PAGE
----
February 23 is a major holiday in Russia—the Defender of the Fatherland Day. It's a celebration of courage and perseverance in the face of adversity. In honor of this holiday, two years ago we shared stories of courageous dads—dads who bear no arms but who always have to live with a feeling of being on the battlefield, because you have to fight a war with a terminal illness of a child even if you're a pacifist. So, this year we decided to write and update about them and how they are doing.
Evgeny, Labinsk, Maxim's dad
“Maxim is the third child in our family. Our oldest child is healthy, but we lost the second one. At that time, there was no diagnosis as such: for four years our critical care physician was trying to pull him through—without anything, without therapy, on symptomatic treatment alone—but... he's gone.
Then Maxim was born, and it became clear that the situation was identical with the previous one. However, Max already has a diagnosis and treatment (though only provisionally efficient). By this age, Artyom was already gone, and he lived his life bedridden, while with Maxim we can even sit and play," Evgeny said two years ago.
Here is what he says this year:
“Max is now at home.
Back then, I believe, we were still in intensive care, and now, thanks to the Fund, we have our own lung ventilator and equipment.
Nikita, our oldest, plays with Max every day, talks to him. They watch cartoons together.
We don't plan, we live day by day: we're alive today—it's already good. This is how we do it.
Max's speech has become more comprehensible. Well, comprehensible in a sense... Generally speaking, except for us, no one understands him, but he started to speak in sentences. We quote songs, cartoons. When we read his favorite stories, he speaks along because he knows them by heart.
We're homeschooling as of September 1.
We know our letters and numbers. We can’t write, because Maxim's muscle state has worsened: one arm, and it barely works.
People (the teacher, for instance) often tell my wife: “How can you be so calm? I would have lost my mind already." Somehow, we don't. It's been so many years, and we manage everything. We wish it could be better, but we're at home, we're together. Everything is not as bad as it could have been.”
Vyacheslav from Barnaul, Polina's dad, says: “Everything is the same: I go to work during the day, and the day is gone; I come back home at night, and it's time to put everyone to bed. So, I spend a full day at work, but then I still have a day left. But I'm still at home, I don't go off the grid!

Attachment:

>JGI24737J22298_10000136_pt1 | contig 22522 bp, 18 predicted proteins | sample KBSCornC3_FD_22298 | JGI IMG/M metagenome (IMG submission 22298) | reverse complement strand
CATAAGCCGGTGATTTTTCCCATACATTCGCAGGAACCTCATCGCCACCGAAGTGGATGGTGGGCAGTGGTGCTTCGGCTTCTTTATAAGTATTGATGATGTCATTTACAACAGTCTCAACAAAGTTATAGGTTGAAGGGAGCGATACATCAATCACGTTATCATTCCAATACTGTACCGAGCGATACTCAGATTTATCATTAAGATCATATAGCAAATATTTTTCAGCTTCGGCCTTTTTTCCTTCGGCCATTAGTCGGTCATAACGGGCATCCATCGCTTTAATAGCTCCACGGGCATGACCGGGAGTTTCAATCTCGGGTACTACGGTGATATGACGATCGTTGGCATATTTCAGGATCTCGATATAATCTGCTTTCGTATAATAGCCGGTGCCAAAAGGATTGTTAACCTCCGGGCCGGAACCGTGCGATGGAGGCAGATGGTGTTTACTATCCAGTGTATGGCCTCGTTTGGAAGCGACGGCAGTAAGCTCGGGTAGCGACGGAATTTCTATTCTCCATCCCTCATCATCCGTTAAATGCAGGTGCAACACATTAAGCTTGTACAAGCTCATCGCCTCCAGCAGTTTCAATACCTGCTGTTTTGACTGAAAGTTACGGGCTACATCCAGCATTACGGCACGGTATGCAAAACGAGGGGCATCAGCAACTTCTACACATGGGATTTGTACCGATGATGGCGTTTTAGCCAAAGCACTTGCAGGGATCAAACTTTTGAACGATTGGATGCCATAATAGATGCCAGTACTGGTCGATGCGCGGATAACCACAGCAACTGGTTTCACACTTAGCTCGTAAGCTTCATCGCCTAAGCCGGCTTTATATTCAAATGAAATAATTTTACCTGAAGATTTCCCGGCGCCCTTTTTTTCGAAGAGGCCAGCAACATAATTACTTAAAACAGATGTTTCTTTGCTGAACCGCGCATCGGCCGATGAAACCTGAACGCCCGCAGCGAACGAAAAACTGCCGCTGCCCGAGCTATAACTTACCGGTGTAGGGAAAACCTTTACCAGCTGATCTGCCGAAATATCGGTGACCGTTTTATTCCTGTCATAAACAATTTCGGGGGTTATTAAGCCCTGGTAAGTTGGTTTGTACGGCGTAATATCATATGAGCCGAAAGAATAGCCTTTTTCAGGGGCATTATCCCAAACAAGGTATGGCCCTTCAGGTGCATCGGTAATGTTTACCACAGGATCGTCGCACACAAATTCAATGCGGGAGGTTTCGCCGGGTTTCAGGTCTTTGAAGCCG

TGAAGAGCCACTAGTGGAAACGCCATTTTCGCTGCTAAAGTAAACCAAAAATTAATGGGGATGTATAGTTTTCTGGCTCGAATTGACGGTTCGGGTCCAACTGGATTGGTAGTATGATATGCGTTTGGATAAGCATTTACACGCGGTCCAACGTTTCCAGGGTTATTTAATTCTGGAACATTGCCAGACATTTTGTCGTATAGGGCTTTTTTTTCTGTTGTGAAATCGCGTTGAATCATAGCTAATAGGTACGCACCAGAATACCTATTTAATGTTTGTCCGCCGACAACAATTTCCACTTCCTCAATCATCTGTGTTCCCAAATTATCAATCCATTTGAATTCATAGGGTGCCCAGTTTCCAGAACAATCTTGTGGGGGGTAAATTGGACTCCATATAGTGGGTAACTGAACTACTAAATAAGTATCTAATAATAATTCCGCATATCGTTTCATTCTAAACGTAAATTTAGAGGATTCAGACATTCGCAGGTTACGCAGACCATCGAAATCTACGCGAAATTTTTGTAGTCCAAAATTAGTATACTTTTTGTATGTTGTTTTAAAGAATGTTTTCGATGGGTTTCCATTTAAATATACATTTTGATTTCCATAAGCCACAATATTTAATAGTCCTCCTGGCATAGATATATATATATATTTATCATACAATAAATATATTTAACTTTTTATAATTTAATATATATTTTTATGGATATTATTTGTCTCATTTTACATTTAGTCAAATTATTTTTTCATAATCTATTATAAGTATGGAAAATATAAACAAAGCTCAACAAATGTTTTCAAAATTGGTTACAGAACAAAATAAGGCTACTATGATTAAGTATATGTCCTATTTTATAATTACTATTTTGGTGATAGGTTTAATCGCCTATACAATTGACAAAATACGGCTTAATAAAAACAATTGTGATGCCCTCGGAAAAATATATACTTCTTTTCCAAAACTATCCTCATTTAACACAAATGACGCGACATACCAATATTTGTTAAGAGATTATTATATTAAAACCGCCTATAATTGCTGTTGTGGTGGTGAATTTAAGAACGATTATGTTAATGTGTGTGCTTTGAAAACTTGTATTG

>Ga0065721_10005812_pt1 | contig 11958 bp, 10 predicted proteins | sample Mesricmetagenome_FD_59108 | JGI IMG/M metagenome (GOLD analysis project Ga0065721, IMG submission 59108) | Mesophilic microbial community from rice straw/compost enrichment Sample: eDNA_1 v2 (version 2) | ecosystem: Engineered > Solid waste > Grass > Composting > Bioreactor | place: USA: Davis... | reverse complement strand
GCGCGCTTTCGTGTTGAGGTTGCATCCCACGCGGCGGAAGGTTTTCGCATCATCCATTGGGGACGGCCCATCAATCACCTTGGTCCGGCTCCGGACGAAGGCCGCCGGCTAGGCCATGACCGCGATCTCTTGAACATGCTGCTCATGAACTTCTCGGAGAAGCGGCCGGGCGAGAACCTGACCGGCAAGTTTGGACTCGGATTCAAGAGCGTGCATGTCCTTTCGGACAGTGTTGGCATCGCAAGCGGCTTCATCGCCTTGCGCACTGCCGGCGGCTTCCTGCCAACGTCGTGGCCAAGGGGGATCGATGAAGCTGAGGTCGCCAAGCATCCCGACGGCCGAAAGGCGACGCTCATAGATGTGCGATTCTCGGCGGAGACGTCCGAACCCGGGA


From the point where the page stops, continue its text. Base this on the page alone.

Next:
At home, I help with the second kid: the son, Artyom, is all mine (we had him in 2015). I put him to bed, and my wife puts Polyushka to bed.
Artyom, our youngest, loves Polina. He comes, kisses her hand, and says: “Oh, Polyusha, I love you so.” He is nice with her, gentle.
In the summer, in July and August, we go to a resort. It's beautiful, almost empty, and there's flowers and a pine forest. If it's not windy or rainy, we go straight to the pine forest. In June we don't—there's a lot of mosquitoes, and recovering from mosquito bites is extremely hard for our child.
Oh yes, last year we went to an ostrich farm. Polina gets exhausted quickly in a wheelchair, but an hour's walk is manageable for her. She liked ostriches.
My wife helps Polina to learn sounds, words, names of animals.
We're hoping to find an in-home teacher to help with motor development, as well as a speech therapist.
My wife and I are not teachers by any means, but we give Polyushka what we can.”
We are happy to support all of our wonderful and incredibly strong families with terminally ill children. And we're so glad that we always have your support, thanks to which the work of the Children’s Program becomes possible.
We would like to share the results of the Program in 2018 with you:
- In 2018, 440 children in 66 regions of Russia received aid;
- The average monthly budget of the children's program was 7.45 million rubles;
- We signed 2847 agreements;
- We conducted 840 legal consultations, 382 psychological consultations (with a schedule of 3 days a week), 417 medical consultations and 12 medical trips, as well as a countless number of consultations by coordinators.
We achieved these results thanks to consistent help from you! Thank you so much for this!
Below is the data on allocated charitable expenditures this time:
01.10.18 through 31.12.18
Medical equipment and its service … $86684
Equipment consumables…………..... $73118
Special nutrition……………............... $87916
Financial help to families …............... $14635
Transport services …………….......... $11860
Funeral services ……………............. $2670
Work of team of this project (coordinators, psychologist, lawyer and etc.) …....…………….......……………........ $43002
*We thank Veronica Demichelis for her generous help with rendering this text from Russian into English.